Artificial intelligence has become one of the defining topics in the tech world in recent months. Last but not least, the arrival of ChatGPT-4 triggered the meteoric rise.
However, with increasing popularity among the masses, the chatbot is also becoming a target for cybercriminals.
In the past twelve months alone, hackers have been able to obtain more than 100,000 access data, which are now being offered for sale on Darknet marketplaces. This is reported by the IT security researchers from Group-IB in an analysis.
Infostealer Trojan as gateway for data theft
The background of the leaked access data is for
info stealergroup belonging trojans. These include the variants
According to the Group IB analysis, Raccoon was able to get hold of the most log-in data: A total of 78,348 accesses were stolen via this Trojan.
According to the security researchers, the data leak is not only dangerous because of the compromised account. Finally, more and more employees use ChatGPT to optimize the work process.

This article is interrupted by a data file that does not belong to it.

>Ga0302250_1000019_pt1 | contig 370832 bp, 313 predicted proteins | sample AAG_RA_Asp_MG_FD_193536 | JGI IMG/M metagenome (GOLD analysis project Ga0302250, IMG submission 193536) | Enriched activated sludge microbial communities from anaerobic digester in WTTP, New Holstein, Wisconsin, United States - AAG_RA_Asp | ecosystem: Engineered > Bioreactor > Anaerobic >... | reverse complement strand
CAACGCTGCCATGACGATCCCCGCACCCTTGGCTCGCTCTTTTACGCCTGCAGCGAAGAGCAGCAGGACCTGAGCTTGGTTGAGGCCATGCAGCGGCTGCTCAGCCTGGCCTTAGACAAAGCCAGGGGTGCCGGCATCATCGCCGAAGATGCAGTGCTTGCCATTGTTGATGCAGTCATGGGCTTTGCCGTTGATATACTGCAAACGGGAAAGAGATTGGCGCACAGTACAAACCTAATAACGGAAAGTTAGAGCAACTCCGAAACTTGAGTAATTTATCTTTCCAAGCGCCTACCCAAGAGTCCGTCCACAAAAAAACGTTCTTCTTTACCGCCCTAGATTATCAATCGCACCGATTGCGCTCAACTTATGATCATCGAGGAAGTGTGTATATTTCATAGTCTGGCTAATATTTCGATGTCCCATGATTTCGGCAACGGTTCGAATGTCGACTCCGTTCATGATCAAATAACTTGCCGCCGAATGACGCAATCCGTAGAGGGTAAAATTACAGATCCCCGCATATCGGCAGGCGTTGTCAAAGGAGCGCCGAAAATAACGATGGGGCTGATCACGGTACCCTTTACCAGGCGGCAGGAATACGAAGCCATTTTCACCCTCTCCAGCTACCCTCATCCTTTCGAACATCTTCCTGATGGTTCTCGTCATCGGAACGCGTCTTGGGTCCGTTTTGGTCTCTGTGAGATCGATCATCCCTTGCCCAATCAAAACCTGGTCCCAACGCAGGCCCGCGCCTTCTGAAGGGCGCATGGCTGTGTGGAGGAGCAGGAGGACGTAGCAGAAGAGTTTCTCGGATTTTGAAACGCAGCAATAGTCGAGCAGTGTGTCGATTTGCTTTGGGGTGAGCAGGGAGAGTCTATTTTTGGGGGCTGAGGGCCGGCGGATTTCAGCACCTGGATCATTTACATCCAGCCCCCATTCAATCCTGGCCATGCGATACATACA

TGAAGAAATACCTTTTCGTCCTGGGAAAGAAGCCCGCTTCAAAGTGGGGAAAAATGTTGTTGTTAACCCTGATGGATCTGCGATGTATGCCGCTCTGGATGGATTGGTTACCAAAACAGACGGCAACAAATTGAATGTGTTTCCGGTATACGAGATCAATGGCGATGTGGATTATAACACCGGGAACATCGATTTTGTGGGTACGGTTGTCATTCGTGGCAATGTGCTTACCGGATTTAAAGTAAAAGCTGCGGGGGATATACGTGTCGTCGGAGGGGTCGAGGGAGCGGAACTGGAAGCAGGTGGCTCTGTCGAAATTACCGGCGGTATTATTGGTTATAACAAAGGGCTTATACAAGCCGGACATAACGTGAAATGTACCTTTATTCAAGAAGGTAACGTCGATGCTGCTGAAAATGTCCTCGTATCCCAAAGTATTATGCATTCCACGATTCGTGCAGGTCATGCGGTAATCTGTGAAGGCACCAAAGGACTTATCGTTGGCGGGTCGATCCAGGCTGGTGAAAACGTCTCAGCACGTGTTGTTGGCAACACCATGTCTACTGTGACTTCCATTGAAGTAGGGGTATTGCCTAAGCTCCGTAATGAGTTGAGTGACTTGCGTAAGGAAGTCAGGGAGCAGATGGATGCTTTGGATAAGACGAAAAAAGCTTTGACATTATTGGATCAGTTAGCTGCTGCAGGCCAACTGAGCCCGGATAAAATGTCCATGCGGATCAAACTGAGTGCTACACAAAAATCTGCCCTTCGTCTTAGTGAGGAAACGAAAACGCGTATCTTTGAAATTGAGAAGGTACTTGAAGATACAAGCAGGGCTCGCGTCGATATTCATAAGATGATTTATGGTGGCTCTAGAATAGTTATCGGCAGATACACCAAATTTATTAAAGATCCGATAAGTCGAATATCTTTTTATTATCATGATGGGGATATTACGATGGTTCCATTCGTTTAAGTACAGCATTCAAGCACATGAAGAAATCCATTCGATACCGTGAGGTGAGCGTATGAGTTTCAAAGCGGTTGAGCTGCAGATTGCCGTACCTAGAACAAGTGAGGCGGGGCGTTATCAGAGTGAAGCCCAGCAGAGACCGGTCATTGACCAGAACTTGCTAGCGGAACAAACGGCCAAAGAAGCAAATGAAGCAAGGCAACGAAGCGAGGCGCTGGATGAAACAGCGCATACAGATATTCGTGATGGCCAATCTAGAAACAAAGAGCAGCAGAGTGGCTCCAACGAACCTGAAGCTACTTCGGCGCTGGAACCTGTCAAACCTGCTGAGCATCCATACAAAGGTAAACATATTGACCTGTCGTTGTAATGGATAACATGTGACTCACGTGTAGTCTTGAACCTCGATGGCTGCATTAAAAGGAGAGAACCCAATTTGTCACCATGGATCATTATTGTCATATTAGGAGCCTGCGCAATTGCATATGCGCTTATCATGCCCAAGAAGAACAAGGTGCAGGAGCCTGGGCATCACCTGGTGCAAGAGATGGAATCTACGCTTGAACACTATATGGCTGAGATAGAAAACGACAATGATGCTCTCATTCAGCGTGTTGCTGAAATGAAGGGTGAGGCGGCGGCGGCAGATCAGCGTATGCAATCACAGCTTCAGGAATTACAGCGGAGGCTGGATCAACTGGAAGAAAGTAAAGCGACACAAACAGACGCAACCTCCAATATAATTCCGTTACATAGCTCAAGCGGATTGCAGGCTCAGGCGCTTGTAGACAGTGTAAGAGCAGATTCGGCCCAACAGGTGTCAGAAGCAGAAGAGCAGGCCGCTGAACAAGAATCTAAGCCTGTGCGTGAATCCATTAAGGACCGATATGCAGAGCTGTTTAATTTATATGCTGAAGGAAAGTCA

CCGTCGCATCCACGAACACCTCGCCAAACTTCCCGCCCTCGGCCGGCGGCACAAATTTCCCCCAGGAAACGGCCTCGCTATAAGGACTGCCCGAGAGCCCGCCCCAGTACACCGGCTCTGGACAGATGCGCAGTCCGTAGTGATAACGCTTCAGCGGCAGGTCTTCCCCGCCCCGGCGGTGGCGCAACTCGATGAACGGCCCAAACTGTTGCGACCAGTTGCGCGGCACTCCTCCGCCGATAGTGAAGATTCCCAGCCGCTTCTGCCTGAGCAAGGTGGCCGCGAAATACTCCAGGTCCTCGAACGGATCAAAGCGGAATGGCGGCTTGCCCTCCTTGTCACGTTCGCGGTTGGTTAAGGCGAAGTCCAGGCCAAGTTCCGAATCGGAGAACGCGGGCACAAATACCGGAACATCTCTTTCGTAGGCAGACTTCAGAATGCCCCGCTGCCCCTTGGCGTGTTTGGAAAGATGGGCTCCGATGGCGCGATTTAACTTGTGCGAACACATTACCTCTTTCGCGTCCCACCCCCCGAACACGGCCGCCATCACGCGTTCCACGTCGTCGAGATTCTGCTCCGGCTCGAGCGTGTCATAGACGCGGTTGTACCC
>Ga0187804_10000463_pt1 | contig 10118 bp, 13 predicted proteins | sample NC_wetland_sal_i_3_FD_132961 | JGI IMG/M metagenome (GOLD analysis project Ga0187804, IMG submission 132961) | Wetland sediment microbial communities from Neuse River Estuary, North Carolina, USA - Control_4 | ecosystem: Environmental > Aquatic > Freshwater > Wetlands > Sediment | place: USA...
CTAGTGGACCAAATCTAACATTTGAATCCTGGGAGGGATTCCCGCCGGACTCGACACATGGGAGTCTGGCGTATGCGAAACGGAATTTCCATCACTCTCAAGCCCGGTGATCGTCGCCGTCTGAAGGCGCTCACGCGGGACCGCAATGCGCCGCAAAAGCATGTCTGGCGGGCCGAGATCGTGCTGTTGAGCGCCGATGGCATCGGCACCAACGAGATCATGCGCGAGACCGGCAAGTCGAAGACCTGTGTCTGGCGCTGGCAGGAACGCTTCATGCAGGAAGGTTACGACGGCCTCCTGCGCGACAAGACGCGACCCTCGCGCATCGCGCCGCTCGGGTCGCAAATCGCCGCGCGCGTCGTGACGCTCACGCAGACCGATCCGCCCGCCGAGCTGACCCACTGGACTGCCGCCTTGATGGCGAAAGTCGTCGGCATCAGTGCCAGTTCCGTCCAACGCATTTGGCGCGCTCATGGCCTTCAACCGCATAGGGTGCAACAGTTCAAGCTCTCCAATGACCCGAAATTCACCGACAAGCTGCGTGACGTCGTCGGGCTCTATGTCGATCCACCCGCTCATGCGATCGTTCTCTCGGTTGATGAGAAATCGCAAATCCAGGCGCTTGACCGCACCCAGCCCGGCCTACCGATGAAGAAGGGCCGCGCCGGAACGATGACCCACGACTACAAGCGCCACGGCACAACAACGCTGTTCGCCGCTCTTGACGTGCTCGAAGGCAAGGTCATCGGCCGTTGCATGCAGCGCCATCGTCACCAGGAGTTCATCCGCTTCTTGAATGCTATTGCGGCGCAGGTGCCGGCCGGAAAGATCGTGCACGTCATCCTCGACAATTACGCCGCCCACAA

Since the chatbot is set by default to save chat histories including requests and answers, sensitive company data could also fall into the hands of cybercriminals.
The growing success of ChatGPT can also be measured over time in the captured data. Were there in June 2022
only 74 accesses that were stolen via such Trojans, this number rose continuously on a monthly basis.
The highest value is the past May 2023, in which 26,802 ChatGPT accounts were compromised.
Asia as the main target of ChatGPT attackers
Geographically, most of the stolen ChatGPT credentials come from the Asia-Pacific region: Among the more than 100,000 leaked accounts, almost 41,000 accounts are from Asia.
In Europe, the damage is at least comparatively limited. In the Darknet leak, around 17,000 accounts from the European area can be found here.
Accordingly, we do not assume that your ChatGPT account is in serious danger; especially since your computer must first have been compromised by one of the Infostealer Trojans.
Still, like Group-IB security researchers, we recommend considering certain safeguards for your accounts, whether ChatGPT or otherwise.
These include regularly changing your passwords and activating two-factor authentication (2FA), with which you drive on the much safer side. A password manager for generating and managing secure log-in data can also help here.
Do you actively use ChatGPT? Which AI tools are still in your portfolio? What tips and tricks do you use to make your passwords as secure as possible? Let us know in the comments!